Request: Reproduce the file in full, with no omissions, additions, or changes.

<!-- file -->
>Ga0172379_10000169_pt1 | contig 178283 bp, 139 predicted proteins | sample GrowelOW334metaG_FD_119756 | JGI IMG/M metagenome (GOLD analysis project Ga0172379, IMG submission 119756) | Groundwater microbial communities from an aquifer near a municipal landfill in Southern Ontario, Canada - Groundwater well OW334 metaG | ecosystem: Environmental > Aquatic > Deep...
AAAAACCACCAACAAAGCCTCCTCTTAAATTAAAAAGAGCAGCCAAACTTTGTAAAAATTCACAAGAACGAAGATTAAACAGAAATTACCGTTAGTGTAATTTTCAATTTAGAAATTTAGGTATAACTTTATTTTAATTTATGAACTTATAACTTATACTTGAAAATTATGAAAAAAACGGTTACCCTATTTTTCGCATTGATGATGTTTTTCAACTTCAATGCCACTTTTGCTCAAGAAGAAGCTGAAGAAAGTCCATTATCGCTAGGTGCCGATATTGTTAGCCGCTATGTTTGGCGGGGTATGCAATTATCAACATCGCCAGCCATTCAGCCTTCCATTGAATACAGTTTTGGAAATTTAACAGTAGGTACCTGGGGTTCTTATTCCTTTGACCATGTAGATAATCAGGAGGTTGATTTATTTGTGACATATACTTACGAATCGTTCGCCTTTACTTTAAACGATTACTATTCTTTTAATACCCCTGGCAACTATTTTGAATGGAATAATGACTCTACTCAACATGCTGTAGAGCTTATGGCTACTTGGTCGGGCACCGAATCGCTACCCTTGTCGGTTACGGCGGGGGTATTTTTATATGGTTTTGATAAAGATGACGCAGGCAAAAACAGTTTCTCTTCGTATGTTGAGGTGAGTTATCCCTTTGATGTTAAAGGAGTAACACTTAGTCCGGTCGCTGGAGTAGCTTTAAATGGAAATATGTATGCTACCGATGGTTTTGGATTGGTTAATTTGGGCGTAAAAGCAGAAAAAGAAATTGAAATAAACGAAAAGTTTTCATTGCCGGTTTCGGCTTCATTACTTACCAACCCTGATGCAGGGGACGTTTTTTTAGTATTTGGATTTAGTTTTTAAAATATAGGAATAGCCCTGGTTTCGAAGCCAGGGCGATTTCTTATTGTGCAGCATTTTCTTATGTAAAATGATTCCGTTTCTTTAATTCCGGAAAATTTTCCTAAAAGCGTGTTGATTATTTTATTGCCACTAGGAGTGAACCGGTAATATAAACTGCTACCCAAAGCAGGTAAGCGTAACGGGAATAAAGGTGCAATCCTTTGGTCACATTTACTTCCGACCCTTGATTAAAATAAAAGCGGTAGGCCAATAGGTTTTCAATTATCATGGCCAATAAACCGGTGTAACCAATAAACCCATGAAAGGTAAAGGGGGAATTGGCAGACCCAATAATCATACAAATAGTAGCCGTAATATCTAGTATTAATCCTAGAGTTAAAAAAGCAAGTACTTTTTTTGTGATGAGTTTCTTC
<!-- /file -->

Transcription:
>Ga0172379_10000169_pt1 | contig 178283 bp, 139 predicted proteins | sample GrowelOW334metaG_FD_119756 | JGI IMG/M metagenome (GOLD analysis project Ga0172379, IMG submission 119756) | Groundwater microbial communities from an aquifer near a municipal landfill in Southern Ontario, Canada - Groundwater well OW334 metaG | ecosystem: Environmental > Aquatic > Deep...
AAAAACCACCAACAAAGCCTCCTCTTAAATTAAAAAGAGCAGCCAAACTTTGTAAAAATTCACAAGAACGAAGATTAAACAGAAATTACCGTTAGTGTAATTTTCAATTTAGAAATTTAGGTATAACTTTATTTTAATTTATGAACTTATAACTTATACTTGAAAATTATGAAAAAAACGGTTACCCTATTTTTCGCATTGATGATGTTTTTCAACTTCAATGCCACTTTTGCTCAAGAAGAAGCTGAAGAAAGTCCATTATCGCTAGGTGCCGATATTGTTAGCCGCTATGTTTGGCGGGGTATGCAATTATCAACATCGCCAGCCATTCAGCCTTCCATTGAATACAGTTTTGGAAATTTAACAGTAGGTACCTGGGGTTCTTATTCCTTTGACCATGTAGATAATCAGGAGGTTGATTTATTTGTGACATATACTTACGAATCGTTCGCCTTTACTTTAAACGATTACTATTCTTTTAATACCCCTGGCAACTATTTTGAATGGAATAATGACTCTACTCAACATGCTGTAGAGCTTATGGCTACTTGGTCGGGCACCGAATCGCTACCCTTGTCGGTTACGGCGGGGGTATTTTTATATGGTTTTGATAAAGATGACGCAGGCAAAAACAGTTTCTCTTCGTATGTTGAGGTGAGTTATCCCTTTGATGTTAAAGGAGTAACACTTAGTCCGGTCGCTGGAGTAGCTTTAAATGGAAATATGTATGCTACCGATGGTTTTGGATTGGTTAATTTGGGCGTAAAAGCAGAAAAAGAAATTGAAATAAACGAAAAGTTTTCATTGCCGGTTTCGGCTTCATTACTTACCAACCCTGATGCAGGGGACGTTTTTTTAGTATTTGGATTTAGTTTTTAAAATATAGGAATAGCCCTGGTTTCGAAGCCAGGGCGATTTCTTATTGTGCAGCATTTTCTTATGTAAAATGATTCCGTTTCTTTAATTCCGGAAAATTTTCCTAAAAGCGTGTTGATTATTTTATTGCCACTAGGAGTGAACCGGTAATATAAACTGCTACCCAAAGCAGGTAAGCGTAACGGGAATAAAGGTGCAATCCTTTGGTCACATTTACTTCCGACCCTTGATTAAAATAAAAGCGGTAGGCCAATAGGTTTTCAATTATCATGGCCAATAAACCGGTGTAACCAATAAACCCATGAAAGGTAAAGGGGGAATTGGCAGACCCAATAATCATACAAATAGTAGCCGTAATATCTAGTATTAATCCTAGAGTTAAAAAAGCAAGTACTTTTTTTGTGATGAGTTTCTTC